Therefore it’s better to rely on customer usage numbers since they paint a more in-depth picture of the different operating environments available amongst your target audience. In addition, for internal/employee usage, many organisations are adopting the “Bring Your Own Device” (BYOD) practice, so it becomes much harder to tie a bunch of users to one browser-OS combination.

Best practices for cross browser testing

Cross browser testing can happen both during website or application development, and after the first major release, where browser tests focus on updates to the website and their cohesion with ever-evolving browsers.

None-the-less, there are some core steps worth following, regardless of the stage you’re at:

+ Ascertain features to be tested

The first step is to identify every feature you want to test. You need to rank these in the order of their importance such that crucial elements like signing up or checking out after shopping are working as expected. Listing the features to test is also a foundational step in creating a well-organised plan for how you will test.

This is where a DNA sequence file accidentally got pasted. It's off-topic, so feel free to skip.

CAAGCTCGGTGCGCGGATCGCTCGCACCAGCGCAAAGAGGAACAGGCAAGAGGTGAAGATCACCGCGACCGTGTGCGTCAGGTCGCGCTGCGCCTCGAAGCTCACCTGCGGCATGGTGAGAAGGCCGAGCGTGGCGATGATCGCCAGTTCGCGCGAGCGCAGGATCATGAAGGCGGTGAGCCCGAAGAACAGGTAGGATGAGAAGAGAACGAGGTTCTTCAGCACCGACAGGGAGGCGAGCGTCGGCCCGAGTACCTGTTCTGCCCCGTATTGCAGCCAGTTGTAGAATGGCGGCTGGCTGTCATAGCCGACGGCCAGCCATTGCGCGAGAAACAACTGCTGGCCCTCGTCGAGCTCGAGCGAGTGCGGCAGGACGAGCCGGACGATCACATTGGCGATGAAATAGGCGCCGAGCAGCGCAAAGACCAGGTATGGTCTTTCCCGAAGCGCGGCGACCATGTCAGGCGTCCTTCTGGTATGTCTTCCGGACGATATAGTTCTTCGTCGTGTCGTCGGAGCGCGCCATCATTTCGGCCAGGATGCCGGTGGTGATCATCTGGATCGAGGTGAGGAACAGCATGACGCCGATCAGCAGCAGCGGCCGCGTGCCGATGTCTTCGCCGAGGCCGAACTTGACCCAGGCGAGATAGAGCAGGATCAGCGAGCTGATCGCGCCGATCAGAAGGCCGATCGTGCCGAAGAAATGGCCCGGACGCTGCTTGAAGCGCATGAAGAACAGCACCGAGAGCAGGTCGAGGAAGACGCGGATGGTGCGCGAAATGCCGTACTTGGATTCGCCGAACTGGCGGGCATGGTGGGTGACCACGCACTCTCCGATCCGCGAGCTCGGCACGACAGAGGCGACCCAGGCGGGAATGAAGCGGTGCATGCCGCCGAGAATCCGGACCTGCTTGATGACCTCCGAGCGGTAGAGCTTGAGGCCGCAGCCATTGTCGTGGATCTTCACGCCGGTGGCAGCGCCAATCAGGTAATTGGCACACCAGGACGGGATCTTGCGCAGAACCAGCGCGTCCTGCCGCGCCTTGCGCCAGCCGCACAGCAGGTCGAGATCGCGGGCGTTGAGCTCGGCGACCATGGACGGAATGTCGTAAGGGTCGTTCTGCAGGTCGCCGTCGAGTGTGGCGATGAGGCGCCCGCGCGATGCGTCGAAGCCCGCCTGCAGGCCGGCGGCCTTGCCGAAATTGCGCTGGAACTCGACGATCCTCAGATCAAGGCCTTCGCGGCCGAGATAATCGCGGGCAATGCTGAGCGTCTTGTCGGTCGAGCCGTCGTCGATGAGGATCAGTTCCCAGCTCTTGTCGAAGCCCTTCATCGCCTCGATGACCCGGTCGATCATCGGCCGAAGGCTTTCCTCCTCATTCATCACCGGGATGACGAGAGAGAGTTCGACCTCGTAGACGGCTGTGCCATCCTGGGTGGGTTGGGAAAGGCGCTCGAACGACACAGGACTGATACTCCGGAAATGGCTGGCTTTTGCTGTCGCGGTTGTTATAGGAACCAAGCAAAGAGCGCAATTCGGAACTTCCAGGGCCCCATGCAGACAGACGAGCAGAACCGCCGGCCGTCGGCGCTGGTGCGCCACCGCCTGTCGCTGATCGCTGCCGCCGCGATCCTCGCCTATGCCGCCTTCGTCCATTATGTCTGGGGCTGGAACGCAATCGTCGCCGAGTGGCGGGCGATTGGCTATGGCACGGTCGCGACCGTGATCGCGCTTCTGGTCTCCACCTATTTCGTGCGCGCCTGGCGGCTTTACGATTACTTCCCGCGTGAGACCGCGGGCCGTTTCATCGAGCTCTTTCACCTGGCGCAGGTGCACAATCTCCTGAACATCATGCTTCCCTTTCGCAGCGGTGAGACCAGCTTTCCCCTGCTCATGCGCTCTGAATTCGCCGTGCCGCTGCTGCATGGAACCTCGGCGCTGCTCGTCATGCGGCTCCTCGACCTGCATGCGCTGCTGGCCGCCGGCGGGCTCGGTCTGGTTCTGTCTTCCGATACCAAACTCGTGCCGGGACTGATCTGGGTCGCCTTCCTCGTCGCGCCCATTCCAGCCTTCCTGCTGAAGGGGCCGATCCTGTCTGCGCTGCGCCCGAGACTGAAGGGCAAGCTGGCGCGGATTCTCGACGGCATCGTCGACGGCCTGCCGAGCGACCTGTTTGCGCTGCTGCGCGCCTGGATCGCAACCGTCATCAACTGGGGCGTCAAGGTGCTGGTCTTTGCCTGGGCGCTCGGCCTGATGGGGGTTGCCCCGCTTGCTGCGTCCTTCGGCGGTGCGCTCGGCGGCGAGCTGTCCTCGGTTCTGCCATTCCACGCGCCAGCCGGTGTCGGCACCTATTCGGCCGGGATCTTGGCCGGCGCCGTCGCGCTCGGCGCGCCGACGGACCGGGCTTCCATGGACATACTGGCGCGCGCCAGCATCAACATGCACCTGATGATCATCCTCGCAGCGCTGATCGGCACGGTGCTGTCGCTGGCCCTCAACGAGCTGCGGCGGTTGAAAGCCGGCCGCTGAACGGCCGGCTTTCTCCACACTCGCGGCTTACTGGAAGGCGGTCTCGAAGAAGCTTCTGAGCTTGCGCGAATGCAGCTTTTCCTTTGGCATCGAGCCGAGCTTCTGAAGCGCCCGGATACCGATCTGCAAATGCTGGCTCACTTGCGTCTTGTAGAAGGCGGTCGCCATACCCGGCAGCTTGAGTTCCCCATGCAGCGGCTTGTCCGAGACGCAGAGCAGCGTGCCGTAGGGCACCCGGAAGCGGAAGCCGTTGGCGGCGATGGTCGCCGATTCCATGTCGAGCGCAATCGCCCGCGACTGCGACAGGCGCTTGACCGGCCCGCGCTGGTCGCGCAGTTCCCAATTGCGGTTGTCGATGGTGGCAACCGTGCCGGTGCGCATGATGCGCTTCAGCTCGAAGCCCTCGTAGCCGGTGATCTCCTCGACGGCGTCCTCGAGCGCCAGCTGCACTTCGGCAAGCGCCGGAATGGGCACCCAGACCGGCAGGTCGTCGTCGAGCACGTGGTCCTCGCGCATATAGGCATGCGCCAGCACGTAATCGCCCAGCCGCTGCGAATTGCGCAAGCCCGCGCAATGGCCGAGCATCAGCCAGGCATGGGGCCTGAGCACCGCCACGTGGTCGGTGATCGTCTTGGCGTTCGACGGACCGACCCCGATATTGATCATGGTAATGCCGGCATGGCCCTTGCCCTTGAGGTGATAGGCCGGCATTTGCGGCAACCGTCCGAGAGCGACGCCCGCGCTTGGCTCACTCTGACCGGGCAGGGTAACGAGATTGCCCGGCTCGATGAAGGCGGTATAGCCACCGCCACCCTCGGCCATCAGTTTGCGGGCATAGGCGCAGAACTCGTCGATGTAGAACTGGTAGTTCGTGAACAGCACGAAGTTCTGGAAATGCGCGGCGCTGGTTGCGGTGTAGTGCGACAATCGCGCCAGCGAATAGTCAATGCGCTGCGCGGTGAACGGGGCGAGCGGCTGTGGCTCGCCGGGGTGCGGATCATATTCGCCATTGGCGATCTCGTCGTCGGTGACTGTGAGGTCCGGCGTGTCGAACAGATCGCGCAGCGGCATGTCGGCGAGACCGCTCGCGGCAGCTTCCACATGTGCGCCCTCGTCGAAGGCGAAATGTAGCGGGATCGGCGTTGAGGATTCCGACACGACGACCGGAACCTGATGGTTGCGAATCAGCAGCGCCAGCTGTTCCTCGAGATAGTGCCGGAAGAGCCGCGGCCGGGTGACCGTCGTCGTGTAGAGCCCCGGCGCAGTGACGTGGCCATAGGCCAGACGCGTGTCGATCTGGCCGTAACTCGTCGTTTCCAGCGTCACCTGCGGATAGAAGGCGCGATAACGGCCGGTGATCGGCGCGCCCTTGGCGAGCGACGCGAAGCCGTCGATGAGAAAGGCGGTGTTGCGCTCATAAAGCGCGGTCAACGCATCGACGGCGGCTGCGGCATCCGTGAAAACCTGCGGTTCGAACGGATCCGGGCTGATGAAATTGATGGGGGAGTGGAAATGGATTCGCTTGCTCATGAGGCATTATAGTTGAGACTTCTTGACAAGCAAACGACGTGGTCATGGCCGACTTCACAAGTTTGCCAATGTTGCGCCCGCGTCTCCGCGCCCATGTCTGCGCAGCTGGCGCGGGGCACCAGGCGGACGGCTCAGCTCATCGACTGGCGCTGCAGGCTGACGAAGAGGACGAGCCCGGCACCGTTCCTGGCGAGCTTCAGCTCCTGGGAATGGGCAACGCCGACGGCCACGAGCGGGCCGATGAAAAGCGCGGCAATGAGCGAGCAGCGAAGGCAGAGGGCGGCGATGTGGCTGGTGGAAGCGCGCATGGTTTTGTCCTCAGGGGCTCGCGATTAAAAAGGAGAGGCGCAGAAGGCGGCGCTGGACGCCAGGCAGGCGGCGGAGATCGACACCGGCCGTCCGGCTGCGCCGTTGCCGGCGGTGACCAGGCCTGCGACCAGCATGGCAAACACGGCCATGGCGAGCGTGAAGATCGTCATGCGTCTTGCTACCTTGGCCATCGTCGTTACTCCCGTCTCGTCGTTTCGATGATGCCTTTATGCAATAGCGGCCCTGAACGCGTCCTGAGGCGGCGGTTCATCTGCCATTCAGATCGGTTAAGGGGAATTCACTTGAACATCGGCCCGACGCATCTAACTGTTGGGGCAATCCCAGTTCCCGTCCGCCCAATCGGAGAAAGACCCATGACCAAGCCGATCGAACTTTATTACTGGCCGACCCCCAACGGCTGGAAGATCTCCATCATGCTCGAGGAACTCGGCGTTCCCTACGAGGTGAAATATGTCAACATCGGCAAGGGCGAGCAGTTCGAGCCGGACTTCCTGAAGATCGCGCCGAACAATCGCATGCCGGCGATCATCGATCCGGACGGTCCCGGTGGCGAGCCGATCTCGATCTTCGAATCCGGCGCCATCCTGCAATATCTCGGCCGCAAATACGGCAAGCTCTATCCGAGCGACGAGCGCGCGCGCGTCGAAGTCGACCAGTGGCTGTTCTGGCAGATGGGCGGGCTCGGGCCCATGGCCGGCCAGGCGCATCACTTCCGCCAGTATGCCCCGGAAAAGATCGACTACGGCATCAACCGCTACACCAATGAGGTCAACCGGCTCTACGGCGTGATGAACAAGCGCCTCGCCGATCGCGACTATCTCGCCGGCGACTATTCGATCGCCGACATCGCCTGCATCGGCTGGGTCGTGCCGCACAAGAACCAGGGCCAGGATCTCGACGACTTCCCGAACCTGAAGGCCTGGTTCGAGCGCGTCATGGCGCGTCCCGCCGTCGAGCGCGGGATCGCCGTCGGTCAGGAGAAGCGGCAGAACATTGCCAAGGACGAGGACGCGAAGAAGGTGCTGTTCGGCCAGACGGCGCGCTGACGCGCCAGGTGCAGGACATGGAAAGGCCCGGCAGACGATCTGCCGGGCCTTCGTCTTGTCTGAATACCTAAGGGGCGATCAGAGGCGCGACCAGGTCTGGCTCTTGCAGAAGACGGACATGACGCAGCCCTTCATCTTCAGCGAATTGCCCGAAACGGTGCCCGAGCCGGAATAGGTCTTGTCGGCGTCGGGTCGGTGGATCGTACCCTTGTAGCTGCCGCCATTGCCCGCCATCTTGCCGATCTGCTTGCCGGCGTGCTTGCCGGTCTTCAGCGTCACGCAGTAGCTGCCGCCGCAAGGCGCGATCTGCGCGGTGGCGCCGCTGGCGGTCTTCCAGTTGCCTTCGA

The main categories to test usually include basic functionality, that is, timely display and positioning of dialogue boxes and menus, validation of form field inputs before acceptance, implementing first-party cookies and personalisation, and flawless touch input for tables and other mobile devices.

Other realms of features tested can be design (fonts, images, banners, layout, etc.), compliance with accessibility standards, and responsiveness (ability to adjust to different screen sizes and orientations). This step also involves running the website on your primary browser to get a frame of reference for what it should look and behave like on other browsers.